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Clinical and Developmental Immunology
Volume 2013 (2013), Article ID 349067, 12 pages
http://dx.doi.org/10.1155/2013/349067
Research Article

Lymphoid Progenitor Cells from Childhood Acute Lymphoblastic Leukemia Are Functionally Deficient and Express High Levels of the Transcriptional Repressor Gfi-1

1Oncology Research Unit, Oncology Hospital, Mexican Institute for Social Security, Avenue Cuauhtemoc 330, Colonia Doctores, 06720 Mexico City, DF, Mexico
2Molecular Biomedicine Program, CINVESTAV, 07360 Mexico City, DF, Mexico
3“Federico Gómez” Children’s Hospital, 06720 Mexico City, DF, Mexico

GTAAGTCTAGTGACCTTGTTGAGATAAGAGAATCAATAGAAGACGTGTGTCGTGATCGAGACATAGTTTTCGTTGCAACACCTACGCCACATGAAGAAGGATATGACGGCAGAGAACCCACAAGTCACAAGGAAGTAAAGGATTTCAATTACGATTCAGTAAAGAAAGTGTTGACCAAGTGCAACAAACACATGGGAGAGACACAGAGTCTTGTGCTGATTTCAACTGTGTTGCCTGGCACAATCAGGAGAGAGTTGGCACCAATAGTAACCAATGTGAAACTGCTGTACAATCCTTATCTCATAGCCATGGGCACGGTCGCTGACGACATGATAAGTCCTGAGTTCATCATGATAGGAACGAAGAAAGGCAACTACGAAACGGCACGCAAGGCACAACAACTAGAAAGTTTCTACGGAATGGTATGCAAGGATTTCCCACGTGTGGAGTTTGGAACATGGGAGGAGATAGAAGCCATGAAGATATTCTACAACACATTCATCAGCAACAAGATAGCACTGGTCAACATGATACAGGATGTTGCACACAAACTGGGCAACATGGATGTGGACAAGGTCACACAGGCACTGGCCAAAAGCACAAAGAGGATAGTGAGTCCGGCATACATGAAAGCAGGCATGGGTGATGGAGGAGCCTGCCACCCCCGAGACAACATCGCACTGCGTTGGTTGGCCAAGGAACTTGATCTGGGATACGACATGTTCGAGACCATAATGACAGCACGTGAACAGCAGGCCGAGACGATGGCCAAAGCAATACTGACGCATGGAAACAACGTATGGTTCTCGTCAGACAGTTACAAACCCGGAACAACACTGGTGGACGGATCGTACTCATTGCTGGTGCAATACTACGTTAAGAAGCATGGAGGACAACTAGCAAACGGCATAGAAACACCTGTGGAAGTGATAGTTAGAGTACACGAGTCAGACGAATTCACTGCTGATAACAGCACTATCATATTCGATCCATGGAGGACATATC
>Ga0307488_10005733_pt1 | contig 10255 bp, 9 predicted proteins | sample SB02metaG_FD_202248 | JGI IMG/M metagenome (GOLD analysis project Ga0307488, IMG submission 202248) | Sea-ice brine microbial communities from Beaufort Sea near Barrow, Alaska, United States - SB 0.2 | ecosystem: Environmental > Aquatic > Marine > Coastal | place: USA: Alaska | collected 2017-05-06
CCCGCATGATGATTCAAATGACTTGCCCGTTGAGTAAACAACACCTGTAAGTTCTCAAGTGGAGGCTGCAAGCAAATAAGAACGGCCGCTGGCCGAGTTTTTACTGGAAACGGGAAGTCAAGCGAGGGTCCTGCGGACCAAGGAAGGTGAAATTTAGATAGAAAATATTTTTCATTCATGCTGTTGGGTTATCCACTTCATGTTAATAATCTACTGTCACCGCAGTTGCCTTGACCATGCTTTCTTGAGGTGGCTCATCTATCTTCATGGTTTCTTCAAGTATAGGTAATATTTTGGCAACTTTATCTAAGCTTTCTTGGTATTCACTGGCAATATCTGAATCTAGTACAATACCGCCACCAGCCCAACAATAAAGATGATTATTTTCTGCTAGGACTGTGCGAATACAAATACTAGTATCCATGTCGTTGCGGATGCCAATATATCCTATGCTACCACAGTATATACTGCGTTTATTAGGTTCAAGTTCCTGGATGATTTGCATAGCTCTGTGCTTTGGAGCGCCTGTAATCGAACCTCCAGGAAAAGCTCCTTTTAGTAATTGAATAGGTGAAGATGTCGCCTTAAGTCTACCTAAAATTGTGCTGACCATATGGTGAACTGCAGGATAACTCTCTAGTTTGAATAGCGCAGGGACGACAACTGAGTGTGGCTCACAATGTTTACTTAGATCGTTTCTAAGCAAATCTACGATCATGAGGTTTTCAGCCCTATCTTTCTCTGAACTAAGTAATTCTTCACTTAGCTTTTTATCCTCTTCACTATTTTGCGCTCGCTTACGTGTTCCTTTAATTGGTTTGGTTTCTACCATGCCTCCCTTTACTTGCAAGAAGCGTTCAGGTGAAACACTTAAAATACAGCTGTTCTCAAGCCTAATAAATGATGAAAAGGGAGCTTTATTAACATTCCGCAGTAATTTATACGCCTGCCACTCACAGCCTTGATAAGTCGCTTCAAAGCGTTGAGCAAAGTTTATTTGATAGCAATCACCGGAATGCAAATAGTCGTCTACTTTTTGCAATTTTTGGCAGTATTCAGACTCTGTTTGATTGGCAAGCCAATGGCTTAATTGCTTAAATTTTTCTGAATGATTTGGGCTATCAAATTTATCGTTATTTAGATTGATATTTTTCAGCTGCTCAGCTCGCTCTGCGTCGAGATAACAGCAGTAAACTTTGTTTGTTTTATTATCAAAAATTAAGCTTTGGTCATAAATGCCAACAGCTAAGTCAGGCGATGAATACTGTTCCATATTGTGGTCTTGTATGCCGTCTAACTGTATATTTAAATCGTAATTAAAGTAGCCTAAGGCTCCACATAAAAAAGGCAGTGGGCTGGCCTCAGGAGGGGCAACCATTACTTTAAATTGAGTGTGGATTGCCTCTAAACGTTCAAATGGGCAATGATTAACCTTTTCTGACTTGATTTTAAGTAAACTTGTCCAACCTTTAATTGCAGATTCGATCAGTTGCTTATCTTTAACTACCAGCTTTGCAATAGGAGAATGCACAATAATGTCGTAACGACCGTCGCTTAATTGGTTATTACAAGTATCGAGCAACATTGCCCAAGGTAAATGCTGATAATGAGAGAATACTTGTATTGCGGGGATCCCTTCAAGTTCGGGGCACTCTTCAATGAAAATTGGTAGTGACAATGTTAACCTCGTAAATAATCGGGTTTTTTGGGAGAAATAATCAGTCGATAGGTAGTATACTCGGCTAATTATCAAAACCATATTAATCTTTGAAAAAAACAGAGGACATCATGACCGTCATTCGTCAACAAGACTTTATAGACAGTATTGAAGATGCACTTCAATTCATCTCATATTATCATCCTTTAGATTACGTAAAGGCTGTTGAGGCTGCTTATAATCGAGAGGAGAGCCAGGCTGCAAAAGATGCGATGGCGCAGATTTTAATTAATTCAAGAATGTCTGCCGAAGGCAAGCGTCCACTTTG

4Immunochemistry Research Unit, Medical Specialties Hospital, Mexican Institute for Social Security, 06720 Mexico City, DF, Mexico
5UMAE “Victorio de la Fuente Narváez”, Mexican Institute for Social Security, 07760 Mexico City, DF, Mexico
6“Carlos McGregor Sanchez” Hospital, Mexican Institute for Social Security, 03100 Mexico City, DF, Mexico

Received 18 May 2013; Revised 10 July 2013; Accepted 28 July 2013

Academic Editor: Niels Olsen Saraiva Camara

Copyright © 2013 Jessica Purizaca et al. This is an open access article distributed under the Creative Commons Attribution License, which permits unrestricted use, distribution, and reproduction in any medium, provided the original work is properly cited.

Abstract